What’s behind the door or lurking at the top of the stairs is never as frightening as the door or the staircase itself. And because of this, come the paradox: the artistic work of horror is almost always a disappointment. It is the classic no-win situation. You can scare people with the unknown for a long, long time [but sooner or later] you have to open the door and show the audience what’s behind it. And if what happens to be behind it is a bug, not ten but a hundred feet tall, the audience heaves a sigh of relief (or utters a scream of relief) and thinks, “A bug a hundred feet tall is pretty horrible, but I can deal with that. I was afraid it might be a thousand feet tall.”
Incidentally, that quote is from an essay in Danse Macabre, published in 1981, and The Thing That Happened between now and 1981… well, there’ve been a few. But one of the big ones, particularly where horror is concerned, was the influence of Asian horror in the early ’00s. Things like The Ring and The Grudge and what have you. And the thing I think that kind of horror does extremely well—and the thing it brought in to Western horror cinema—was understatement. Think about something like A Tale of Two Sisters, which has both almost no conventional (Western) “bug reveals” and yet I found almost unwatchably oppressive and tense. Modern Western horror films, like It Follows or The Babadook or The Ritual, are the direct descendants of that influence.1 Compare and contrast, for example, The Void, a film made in a more “oldskool” style, which I enjoyed for the body horror (i.e. bug reveals) but found kinda meh, atmosphere-wise (at least it wasn’t a thousand foot bug!). Or even the TV show of The Exorcist, which has some great set-pieces—both of the grotesque and of the tense varieties—but that I never really felt hung together in any cohesive way.2
Tl;dr, horror is hard. And nothing you ever put on screen will ever be as terrifying as what a reader imagines from reading the film’s summary on Wikipedia. Go figure, I guess.
- For the record: I enjoyed-and-found scary The Babadook, was kinda meh on The Ritual, and actively dislike It Follows. Other entries on this list would be things like The Witch (meh) and Get Out (still on the to-be-watched pile). [↩]
- Particularly its demons. Its demons were all over the place, mostly because I think the show wanted too much have-its-cake-and-eat-it-too in the sense of having both “demons are incomprehensible grotesque corrupting horrors” and “demons are basically snobby rich people who enjoy participating in vaguely antisemitic-smelling conspiracy plots”. Which… fine. Except it was often the same demon acting in both roles, which… why would it do that? Why would arrogant an fallen angel who considers humans beneath it also spend time scrabbling through the mud eating raw seagulls? A little consistency, please! [↩]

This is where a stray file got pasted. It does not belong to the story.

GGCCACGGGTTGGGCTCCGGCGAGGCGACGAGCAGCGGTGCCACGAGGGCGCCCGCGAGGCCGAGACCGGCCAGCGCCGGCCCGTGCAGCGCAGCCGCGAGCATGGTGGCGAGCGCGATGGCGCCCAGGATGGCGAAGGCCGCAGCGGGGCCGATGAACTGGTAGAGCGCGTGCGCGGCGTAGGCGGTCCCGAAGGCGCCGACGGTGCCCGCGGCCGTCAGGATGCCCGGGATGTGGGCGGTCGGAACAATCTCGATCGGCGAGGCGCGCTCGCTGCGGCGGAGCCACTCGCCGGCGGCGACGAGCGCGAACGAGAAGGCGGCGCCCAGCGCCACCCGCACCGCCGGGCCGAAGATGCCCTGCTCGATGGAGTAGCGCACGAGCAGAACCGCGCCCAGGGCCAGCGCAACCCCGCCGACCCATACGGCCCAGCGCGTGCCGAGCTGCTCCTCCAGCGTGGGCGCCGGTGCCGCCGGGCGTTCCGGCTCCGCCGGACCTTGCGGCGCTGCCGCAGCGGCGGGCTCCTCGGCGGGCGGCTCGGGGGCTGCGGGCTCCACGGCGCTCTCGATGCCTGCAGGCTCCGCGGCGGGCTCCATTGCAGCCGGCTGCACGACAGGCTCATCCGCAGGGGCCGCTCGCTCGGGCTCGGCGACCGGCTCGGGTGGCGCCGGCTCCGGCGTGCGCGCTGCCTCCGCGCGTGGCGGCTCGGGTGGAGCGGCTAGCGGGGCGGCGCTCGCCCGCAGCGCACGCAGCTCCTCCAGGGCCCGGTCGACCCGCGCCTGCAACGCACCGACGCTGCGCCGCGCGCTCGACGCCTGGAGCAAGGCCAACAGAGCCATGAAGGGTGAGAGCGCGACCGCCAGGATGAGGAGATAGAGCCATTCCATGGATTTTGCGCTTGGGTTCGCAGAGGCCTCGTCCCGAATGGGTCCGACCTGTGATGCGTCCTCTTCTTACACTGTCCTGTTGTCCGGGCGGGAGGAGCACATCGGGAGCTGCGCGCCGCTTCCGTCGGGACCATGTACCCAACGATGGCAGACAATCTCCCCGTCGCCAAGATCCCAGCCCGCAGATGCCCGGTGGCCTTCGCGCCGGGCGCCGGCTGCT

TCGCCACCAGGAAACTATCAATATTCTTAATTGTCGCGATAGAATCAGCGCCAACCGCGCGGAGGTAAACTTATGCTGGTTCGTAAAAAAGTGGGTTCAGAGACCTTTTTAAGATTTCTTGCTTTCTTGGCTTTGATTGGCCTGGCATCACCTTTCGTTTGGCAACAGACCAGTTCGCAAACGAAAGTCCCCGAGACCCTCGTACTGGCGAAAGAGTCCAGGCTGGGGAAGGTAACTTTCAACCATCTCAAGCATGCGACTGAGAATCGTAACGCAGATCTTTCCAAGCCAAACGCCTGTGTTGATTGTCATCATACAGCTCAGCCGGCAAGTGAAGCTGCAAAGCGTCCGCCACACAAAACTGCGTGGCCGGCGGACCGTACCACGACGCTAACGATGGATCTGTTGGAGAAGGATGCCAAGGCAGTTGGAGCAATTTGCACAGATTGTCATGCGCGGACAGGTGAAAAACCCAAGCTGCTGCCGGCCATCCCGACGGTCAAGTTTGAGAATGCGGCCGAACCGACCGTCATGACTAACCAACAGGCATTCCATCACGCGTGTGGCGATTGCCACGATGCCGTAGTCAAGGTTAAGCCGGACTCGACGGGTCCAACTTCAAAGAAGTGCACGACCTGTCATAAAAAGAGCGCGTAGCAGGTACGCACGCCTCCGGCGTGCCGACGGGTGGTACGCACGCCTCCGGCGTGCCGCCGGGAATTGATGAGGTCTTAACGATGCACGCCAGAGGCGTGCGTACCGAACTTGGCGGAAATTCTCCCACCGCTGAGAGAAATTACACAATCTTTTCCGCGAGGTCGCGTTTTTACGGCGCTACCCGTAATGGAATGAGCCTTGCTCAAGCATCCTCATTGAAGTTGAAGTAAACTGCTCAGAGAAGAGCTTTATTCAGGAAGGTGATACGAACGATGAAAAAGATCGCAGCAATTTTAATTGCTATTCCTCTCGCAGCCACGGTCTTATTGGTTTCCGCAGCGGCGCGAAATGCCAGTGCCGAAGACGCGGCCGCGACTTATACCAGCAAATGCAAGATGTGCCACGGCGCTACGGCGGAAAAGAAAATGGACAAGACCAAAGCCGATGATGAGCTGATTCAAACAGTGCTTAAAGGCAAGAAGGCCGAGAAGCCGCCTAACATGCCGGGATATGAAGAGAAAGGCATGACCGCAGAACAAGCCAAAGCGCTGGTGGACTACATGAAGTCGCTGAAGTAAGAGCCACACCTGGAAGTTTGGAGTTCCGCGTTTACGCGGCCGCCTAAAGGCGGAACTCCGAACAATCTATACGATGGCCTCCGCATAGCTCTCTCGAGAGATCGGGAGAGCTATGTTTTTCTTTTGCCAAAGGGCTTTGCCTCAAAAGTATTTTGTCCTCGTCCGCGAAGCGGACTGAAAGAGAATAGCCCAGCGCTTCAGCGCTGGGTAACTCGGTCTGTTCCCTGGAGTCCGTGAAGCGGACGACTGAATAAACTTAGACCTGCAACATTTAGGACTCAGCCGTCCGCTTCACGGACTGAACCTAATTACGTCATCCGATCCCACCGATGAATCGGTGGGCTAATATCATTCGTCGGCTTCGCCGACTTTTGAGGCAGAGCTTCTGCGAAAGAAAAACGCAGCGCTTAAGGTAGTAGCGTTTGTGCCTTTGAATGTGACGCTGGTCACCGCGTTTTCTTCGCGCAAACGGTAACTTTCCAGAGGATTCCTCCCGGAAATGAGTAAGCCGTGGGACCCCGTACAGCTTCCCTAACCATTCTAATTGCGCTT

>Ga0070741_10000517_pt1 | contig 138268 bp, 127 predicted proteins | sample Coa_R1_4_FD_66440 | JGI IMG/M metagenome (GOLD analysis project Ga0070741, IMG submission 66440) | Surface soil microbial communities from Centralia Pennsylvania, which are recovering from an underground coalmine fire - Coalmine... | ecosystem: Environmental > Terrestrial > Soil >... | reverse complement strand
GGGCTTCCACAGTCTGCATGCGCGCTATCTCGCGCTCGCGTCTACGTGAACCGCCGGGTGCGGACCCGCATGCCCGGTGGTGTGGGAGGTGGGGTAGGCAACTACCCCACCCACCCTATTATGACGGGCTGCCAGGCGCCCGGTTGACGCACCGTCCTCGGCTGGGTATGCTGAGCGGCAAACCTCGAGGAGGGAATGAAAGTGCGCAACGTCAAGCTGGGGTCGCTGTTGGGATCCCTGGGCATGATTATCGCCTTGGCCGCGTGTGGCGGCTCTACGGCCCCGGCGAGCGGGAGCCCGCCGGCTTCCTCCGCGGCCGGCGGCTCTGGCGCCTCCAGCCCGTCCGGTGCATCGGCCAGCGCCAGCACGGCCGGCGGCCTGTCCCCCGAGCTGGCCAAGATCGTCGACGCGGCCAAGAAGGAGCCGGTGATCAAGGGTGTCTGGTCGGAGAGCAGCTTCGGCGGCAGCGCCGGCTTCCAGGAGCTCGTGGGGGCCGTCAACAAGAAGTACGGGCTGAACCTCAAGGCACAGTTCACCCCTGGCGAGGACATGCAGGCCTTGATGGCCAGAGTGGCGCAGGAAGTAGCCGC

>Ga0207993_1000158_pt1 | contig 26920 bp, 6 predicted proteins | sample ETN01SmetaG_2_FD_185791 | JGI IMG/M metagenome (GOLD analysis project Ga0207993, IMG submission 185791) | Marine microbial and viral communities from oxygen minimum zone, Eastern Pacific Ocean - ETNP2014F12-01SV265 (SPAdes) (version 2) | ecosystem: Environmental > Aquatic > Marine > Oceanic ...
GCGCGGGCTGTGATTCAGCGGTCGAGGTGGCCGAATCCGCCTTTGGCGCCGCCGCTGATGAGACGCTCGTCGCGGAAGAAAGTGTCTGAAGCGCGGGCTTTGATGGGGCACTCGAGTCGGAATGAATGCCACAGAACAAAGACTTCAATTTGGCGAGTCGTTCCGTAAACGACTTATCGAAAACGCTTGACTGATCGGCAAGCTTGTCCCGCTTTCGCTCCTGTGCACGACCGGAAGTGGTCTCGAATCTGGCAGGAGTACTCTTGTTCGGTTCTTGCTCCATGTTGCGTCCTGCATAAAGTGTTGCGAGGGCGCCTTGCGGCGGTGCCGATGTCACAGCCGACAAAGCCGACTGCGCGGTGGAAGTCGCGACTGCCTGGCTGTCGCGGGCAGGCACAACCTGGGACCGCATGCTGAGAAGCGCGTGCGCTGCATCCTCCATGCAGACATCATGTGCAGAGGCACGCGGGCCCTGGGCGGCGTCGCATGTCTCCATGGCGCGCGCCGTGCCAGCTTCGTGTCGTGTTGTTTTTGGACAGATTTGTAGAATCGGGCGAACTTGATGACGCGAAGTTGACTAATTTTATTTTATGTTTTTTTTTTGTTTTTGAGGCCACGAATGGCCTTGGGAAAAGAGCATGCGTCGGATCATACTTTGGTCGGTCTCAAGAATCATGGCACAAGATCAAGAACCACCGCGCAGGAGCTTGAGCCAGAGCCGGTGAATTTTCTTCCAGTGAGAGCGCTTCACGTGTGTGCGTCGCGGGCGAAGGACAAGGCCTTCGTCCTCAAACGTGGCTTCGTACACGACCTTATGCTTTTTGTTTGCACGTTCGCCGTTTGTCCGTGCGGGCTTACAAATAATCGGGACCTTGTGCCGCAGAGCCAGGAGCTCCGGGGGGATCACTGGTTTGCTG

Interesting look at the rise and the fall of the movie star.
Like most Millennials I don’t really “get” the idea of movie stars; I’ll certainly not go see a film if it has actors in it I find reprehensible, but I don’t go to see films just because they have someone in them that I’ve liked in something else. This wasn’t always true—I went through a huge Robin Williams phase as a kid, for example—but it is now, and it’d never really occurred to me that the main difference between now and then is that nowadays the internet exists to give me an indication of whether I will like something or not. But back in Ye Oldene Dayes, actors were the main signifier (“I liked X in Y so I’ll probably also like them in Z”). Which is how you get an eleven-year-old watching Caddyshack because she liked Ghostbusters, I guess…
How superhero films inherited all the same damn problems as superhero comics.
Also shout-out to Film Crit Hulk for apparently having discovered how to turn the capslock key off on his keyboard.
Also also the whole thing about “dazzle everyone with constantly escalating conflict with no stakes and no payoff” reminds me a lot of, well. This.
Rachel Manija Brown on story without conflict.
I’m always really (a-har) conflicted by these sorts of posts, because on the one hand I agree—I love quiet scenes and cutrainfic and so on—but, on the other, I think in some respects they sell the notion of “conflict” itself short. Yes, there is an over-emphasis on superficial external conflict (e.g. violence, arguments) in a lot of media nowadays, see pretty much every action movie, for example. But, also, I think it’s possible for subtler forms of conflict to exist within a narrative, including metatextual conflict between the narrative and itself, the narrative and other works, or the narrative and the reader.